BPD – Pathological personality traits in negative affectivity – Emotional liability –  Unstable emotional experiences and frequent mood changes.

What We Know

Intense and rapid changes in mood states is a major feature of borderline personality disorder (BPD). When looking at the neurology of this trait, a study done by Herperts and others (2001)[1]  reveals some interesting patterns. They administered fMRI’s to six female BPD patients and six age-matched female control subjects while viewing 12 standardized emotional and 12 neutral slides presented in random order. The found that BPD subjects, but not control subjects, were characterized by an elevated blood oxygenation level in the amygdala, the medial and inferolateral prefrontal cortex, and the fusiform gyrus. They concluded that enhanced amygdala activation in BPD subjects may reflect the intense and slowly subsiding emotions commonly observed in response to even low-level stressors. They also concluded that Borderline subjects’ perceptual cortex may be affected by the amygdala leading to increased attention to emotionally relevant environmental stimuli.

 A second study by Russel and others (2016)[2], examined the variability in mood and interpersonal behavior, over a 20-day event-contingent recording period. They  discovered that the BPD group were less dominant, more submissive, more quarrelsome, and more extreme in overall levels of behavior than controls.

So what does this mean in plain English when it comes to maladaptive personality traits associated with BPD. First we must remind ourselves that this a trait and not an impairment. In  other words it is a tendency, a thinking pattern, and not a behavior pattern. In other words we tend to have very shaky mind states that are linked to negative emotions.

 First let’s take a look at the neurology or what is happening in the brain. Because of our BPD, we tend to show over activation in the amygdala which is the overall emotional system involved in our fight, flight, or freeze mechanisms. We also have over activation in the medial prefrontal cortex  typically associated with self-processing and other-processing, and the inferolateral prefrontal cortex which is involved in balancing goal directed and habitual behavior. Add to that an over active fusiform gyrus in the temporal lobe which is involved in face recognition, and recognition of facial expressions. Taken together this indicates that we tend to over fixate on body and face language and integrating that information with the verbal messages we hear. Along with this we have difficulty processing this information thereby affecting our sense of self, leading to a feeling of helplessness and flight or freeze, or a sense of frustration and anger leading to a tendency to fight. According to Russel and others, these moods tend to shift over a twenty day period. We do not have any consistent strategies to deal with our feelings often leading to submissive behaviors fluctuating with outbursts of anger.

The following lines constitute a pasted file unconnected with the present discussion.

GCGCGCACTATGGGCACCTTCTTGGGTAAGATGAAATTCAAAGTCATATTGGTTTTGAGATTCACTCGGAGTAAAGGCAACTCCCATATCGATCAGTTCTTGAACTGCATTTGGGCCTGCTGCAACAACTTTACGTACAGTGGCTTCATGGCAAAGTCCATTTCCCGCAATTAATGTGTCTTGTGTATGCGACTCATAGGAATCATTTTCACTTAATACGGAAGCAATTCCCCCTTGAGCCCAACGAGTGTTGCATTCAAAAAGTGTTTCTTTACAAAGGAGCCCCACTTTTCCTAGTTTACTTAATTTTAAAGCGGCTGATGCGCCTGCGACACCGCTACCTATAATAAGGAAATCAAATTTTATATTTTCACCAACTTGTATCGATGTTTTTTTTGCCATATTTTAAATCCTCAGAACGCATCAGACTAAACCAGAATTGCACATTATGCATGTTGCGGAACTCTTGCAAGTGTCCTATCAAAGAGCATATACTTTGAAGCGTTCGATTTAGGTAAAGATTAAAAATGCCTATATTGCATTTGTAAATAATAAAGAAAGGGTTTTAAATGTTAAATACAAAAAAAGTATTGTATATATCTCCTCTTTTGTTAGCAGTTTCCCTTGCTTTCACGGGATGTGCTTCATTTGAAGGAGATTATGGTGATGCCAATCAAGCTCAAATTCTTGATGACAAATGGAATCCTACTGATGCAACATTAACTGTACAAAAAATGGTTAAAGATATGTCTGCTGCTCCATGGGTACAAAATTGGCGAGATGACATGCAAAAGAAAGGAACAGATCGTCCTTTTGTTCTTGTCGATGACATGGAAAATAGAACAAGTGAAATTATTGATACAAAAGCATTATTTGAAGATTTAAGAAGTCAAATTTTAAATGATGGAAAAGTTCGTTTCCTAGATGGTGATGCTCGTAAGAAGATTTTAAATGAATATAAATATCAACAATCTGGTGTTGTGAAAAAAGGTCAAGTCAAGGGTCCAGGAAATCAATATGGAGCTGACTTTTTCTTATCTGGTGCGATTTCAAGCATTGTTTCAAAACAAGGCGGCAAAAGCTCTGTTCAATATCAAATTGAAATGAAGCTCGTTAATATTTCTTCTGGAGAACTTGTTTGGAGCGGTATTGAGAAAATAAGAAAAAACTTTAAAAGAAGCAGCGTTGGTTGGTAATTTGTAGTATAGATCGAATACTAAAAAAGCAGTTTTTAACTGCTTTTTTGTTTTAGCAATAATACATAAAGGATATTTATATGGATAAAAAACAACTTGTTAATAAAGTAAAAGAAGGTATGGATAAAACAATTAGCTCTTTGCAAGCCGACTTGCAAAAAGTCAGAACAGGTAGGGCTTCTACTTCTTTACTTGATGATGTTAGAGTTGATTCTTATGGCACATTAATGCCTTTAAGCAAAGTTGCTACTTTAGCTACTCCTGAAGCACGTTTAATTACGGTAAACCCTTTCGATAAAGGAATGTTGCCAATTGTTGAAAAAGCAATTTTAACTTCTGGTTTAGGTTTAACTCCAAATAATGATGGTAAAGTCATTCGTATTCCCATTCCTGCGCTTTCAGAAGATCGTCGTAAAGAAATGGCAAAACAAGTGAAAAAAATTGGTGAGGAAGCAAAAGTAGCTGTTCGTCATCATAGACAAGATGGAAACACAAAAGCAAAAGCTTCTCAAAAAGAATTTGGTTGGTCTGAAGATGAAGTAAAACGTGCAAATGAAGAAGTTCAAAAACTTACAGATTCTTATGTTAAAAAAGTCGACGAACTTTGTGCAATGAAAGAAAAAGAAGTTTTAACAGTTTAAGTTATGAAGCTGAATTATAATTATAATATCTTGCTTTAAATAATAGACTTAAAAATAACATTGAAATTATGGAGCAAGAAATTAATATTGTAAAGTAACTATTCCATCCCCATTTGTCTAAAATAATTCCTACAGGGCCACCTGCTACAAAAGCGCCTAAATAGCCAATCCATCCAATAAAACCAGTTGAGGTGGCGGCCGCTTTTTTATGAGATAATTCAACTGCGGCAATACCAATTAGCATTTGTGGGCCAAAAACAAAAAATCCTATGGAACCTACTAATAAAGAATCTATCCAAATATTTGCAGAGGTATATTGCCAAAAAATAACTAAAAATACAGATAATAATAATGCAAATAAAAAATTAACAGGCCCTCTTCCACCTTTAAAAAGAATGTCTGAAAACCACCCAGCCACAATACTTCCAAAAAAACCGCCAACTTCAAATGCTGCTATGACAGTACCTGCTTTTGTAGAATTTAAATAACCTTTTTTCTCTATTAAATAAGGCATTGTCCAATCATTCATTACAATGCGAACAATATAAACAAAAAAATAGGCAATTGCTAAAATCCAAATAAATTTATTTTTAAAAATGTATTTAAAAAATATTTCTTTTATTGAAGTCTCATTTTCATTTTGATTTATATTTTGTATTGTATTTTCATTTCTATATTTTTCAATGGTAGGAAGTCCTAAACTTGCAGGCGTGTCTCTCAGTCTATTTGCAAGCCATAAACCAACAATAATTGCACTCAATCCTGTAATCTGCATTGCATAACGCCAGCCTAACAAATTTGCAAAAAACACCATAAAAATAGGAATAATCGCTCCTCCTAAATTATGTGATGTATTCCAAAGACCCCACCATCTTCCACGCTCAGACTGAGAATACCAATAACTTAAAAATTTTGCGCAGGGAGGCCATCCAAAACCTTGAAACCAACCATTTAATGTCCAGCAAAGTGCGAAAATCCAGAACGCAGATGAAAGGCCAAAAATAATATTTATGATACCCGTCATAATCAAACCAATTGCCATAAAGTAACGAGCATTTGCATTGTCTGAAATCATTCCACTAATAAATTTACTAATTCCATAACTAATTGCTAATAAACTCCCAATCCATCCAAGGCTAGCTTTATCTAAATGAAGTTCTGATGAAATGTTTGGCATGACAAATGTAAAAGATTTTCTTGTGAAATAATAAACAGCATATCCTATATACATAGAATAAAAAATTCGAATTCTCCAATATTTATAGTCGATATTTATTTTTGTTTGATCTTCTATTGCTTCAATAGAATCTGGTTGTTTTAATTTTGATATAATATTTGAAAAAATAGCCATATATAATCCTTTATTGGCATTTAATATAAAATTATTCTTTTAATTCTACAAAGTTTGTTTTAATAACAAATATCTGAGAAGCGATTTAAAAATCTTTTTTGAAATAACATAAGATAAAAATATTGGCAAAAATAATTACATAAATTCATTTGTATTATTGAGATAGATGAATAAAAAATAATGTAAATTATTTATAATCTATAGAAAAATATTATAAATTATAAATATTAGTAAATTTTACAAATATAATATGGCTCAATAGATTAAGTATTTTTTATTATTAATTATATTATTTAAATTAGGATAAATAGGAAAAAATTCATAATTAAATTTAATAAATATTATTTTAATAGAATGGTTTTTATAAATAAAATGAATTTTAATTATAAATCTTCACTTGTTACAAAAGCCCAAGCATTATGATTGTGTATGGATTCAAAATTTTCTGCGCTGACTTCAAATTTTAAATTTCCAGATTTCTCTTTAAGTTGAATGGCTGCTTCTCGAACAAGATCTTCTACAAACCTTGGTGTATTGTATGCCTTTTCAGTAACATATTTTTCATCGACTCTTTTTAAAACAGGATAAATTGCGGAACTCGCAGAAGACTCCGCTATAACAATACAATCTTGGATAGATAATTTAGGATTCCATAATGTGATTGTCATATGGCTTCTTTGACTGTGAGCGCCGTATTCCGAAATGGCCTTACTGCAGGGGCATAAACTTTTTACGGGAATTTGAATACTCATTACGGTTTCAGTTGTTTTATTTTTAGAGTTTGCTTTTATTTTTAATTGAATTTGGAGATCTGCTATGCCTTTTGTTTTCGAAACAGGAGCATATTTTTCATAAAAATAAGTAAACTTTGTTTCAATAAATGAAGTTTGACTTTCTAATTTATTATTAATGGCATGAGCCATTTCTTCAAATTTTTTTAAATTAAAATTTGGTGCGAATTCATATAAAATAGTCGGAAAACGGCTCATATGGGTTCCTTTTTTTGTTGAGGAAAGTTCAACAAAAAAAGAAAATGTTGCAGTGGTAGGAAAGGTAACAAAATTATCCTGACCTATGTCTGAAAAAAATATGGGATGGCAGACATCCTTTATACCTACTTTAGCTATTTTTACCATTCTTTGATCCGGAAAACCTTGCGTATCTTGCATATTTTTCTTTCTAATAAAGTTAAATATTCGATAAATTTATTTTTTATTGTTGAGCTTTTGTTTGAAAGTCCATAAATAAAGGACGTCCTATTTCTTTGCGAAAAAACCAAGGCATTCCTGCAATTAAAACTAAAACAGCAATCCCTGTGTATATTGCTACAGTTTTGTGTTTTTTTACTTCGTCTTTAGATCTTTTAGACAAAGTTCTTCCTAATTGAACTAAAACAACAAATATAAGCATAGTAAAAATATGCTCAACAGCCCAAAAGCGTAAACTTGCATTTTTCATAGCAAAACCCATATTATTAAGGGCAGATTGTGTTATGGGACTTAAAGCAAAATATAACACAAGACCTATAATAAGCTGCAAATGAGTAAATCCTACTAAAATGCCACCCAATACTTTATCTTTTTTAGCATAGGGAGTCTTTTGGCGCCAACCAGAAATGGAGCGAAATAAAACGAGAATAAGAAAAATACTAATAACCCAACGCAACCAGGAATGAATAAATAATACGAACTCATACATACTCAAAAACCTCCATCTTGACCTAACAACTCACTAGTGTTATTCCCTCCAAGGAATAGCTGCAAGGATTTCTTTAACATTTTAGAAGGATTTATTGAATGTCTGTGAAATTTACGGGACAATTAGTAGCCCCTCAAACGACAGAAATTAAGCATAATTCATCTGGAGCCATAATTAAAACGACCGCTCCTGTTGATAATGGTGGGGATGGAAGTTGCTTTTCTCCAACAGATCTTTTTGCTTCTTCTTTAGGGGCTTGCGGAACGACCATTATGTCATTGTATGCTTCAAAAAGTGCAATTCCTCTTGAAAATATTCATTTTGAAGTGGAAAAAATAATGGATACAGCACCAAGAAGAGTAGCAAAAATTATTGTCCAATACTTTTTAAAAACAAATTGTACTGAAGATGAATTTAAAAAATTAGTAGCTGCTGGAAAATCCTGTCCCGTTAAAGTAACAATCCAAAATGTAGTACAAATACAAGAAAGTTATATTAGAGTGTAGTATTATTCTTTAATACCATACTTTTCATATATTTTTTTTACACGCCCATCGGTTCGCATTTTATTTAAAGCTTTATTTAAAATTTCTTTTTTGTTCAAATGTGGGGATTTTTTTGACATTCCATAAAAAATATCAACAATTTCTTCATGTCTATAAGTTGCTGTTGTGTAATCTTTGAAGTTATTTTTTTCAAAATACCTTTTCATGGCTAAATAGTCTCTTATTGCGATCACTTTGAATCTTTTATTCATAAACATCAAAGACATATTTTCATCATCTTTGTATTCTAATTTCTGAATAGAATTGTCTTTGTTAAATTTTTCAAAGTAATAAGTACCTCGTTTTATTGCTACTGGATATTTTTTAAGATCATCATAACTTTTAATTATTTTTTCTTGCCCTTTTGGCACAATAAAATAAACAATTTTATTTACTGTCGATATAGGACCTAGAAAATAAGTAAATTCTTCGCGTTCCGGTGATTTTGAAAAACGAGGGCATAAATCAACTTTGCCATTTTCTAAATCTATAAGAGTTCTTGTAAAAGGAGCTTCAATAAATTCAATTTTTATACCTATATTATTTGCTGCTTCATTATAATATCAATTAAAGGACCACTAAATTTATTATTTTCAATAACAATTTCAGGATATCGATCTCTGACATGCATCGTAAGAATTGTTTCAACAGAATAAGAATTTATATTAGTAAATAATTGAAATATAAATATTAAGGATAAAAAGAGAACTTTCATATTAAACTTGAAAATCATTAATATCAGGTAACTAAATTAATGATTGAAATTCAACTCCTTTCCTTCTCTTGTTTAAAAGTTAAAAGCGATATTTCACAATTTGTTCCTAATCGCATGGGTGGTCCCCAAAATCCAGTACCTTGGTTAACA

The good news is that this is just a trait. Once we recognize these traits we can take steps to process them before they become actions. In other words these traits do not have to lead to helplessness and hopelessness. They are merely thought patterns brought about by chemical interactions within our brain. They can be controlled through anti-anxiety medication that focuses on serotonin enhancement, along with developing simple control mechanisms such as self-talk and cues to reroute the automatic response so that it  includes a positive approach to dealing with potentially emotional situations.


[1] Herpertz, Sabine C.; Dietrich, Thomas, M.; Wenning, Britta; Krings, Timo; Erberich, Stephan, G.; Willmes, Klaus; Thron, Armin; and Sass, Henning. Evidence of abnormal amygdala functioning in borderline personality disorder: a functional MRI study. Biology Psychiatry. August, 2001.

[2] Russell, Jennifer J.; Moskowitz, D.S.; Zuroff, David C.; Sookman, Debbie; and Paris, Joel. Stability and variability of affective experience and interpersonal behavior in borderline personality disorder. Journal PsycINFO DataBase Record. 2016